GREAT FALLS — The sign says Big Sky CrossFit right now, but soon, it will be Big Sky CoreSport. The Great Falls gym is one of thousands across the country severing affiliations with the CrossFit brand after founder and CEO Greg Glassman sent out multiple tweets on Sunday regarding the death of George Floyd and the ongoing the Black Lives Matter protests.
Big Sky CrossFit owner Ryan Smith says the tweets left him speechless. Smith had considered cutting ties with CrossFit before, so making the decision now was easy.
“It was like pretty easy at that point to say, ‘Well, we don't want to be a part of that. That's not what we’re about,’” Smith said. “We don't want to share that with others or have others basically have to be a part of that, too. So we want to step away from that, at this point in time.”
“We’re a village in that sense. If something happens to one person, it's kind of happened to everybody,” Smith continued. “You don't want to be the person that's determining what everybody else has to feel on the situation.”
Other gyms in Great Falls are planning similar action. CrossFit 406 owner Brooks Lindquist is in the process of re-branding his gym. Lindquist said Glassman had previously been disrespectful in Zoom calls and emails to affiliates.
According to CNN:
- On the call, a gym owner from Minneapolis, Minnesota, where Floyd was killed and protests over his death began, explained that her community and members of her gym were mourning the death of Floyd. She asked why the company had not made any statement on Floyd's death, according to a recording of the call obtained by CNN Business. There were around 10 CrossFit affiliate owners and several company executives on the call, which lasted nearly two hours. "We're not mourning for George Floyd. I don't think we or any of my staff are," Glassman said. "Can you tell me why I should mourn for him?" Glassman said he thought Floyd's death "had nothing to do with race," and that he believed Floyd's death was part of a conspiracy to cover up money laundering. No evidence of such a conspiracy has been reported.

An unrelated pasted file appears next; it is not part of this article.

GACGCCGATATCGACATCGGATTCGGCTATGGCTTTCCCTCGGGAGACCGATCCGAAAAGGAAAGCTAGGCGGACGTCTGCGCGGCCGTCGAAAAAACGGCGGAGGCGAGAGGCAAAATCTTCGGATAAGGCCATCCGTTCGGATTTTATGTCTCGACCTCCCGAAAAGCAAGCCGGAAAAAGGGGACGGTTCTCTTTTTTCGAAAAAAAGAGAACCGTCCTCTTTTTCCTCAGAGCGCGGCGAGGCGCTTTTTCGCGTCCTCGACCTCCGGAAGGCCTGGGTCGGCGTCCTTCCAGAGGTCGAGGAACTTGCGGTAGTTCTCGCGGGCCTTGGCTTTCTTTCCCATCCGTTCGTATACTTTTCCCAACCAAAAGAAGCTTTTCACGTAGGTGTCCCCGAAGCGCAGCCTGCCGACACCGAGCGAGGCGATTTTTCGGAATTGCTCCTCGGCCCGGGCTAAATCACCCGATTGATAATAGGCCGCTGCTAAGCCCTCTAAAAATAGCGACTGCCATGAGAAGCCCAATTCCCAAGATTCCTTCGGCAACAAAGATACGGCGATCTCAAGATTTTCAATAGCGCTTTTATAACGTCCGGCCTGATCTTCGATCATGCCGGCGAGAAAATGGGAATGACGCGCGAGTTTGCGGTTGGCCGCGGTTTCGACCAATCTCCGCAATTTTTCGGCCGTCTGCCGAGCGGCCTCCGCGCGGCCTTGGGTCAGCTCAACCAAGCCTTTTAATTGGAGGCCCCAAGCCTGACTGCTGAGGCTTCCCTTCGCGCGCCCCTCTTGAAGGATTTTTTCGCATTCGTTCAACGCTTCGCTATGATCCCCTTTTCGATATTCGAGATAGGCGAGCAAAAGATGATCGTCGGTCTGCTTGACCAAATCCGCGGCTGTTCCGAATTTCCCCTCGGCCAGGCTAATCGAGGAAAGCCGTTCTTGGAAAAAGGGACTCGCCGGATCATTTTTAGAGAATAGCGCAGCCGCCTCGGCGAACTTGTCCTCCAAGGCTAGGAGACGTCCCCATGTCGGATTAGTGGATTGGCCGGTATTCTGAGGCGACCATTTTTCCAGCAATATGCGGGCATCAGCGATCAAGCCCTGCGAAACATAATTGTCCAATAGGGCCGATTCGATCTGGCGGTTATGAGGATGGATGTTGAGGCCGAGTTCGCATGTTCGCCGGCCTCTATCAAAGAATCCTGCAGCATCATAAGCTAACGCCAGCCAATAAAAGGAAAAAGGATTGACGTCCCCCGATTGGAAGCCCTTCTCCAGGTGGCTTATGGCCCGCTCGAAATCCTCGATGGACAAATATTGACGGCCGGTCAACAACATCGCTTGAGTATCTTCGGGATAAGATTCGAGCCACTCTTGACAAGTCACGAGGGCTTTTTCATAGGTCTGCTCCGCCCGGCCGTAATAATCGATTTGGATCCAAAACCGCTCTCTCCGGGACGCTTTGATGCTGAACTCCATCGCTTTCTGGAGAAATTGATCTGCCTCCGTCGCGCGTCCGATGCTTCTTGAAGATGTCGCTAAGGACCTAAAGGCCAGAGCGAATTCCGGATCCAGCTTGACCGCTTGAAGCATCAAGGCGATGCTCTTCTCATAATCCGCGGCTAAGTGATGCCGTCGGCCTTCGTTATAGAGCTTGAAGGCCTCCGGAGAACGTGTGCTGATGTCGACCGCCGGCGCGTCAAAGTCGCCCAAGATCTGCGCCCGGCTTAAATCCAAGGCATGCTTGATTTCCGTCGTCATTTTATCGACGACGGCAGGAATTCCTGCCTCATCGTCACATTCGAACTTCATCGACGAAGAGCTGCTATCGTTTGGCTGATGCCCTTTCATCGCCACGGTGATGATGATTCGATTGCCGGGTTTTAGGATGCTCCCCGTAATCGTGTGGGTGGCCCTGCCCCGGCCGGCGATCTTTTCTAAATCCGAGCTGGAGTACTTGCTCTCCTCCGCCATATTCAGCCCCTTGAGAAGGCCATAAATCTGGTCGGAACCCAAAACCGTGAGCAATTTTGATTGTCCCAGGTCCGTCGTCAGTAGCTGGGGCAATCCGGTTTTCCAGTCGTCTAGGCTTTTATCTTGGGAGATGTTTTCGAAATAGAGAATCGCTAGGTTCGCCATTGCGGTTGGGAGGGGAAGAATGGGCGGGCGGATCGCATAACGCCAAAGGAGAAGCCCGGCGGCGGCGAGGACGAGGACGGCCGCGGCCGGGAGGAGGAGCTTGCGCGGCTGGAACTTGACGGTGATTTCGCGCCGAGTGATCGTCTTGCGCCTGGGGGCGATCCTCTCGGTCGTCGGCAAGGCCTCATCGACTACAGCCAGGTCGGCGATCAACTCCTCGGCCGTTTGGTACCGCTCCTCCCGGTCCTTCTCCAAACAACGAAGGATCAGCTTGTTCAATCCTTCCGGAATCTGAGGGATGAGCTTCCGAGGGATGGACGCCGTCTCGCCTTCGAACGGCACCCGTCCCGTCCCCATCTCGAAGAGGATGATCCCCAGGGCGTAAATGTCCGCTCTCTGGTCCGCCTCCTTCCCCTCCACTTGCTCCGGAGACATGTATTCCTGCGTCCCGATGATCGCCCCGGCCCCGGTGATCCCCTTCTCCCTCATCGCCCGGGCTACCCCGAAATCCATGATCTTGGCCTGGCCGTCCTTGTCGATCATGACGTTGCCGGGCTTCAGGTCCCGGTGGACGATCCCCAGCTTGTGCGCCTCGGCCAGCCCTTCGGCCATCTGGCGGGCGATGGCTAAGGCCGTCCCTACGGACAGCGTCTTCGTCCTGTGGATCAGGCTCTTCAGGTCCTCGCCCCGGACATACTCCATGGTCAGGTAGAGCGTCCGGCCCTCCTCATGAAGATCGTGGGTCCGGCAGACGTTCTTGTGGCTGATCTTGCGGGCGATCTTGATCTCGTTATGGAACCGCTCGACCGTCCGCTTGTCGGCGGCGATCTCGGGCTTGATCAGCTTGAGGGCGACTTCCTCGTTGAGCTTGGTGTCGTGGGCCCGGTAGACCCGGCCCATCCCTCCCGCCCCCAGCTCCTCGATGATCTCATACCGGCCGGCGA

"I think the model (Glassman) built was very cool. I just think that he lacks leadership and the integrity that we need for someone in his position,” Lindquist said. “So, over the last couple years, this has been something that has been developing and, yeah, this is kind of just the straw that broke the camel's back, if you will.”
Lindquist said separating from the CrossFit brand may help his gym, since sometimes potential clients are turned off by the perceived intensity of CrossFit. Moving forward, coaches like Lindquist and Smith will have to get re-certified, but the independence will allow gyms to keep CrossFit-style workouts while having the freedom to change as they see fit.
"Nothing's going to change in the fact of the methodology of CrossFit. That's still something that I feel strongly about and that I can continue to do because it's still a method, basically, of how we train,” Smith said. “So I'm keeping that. I'm going to add other stuff into it that I found that works for me, and that I want to just basically further along with other people, as well.”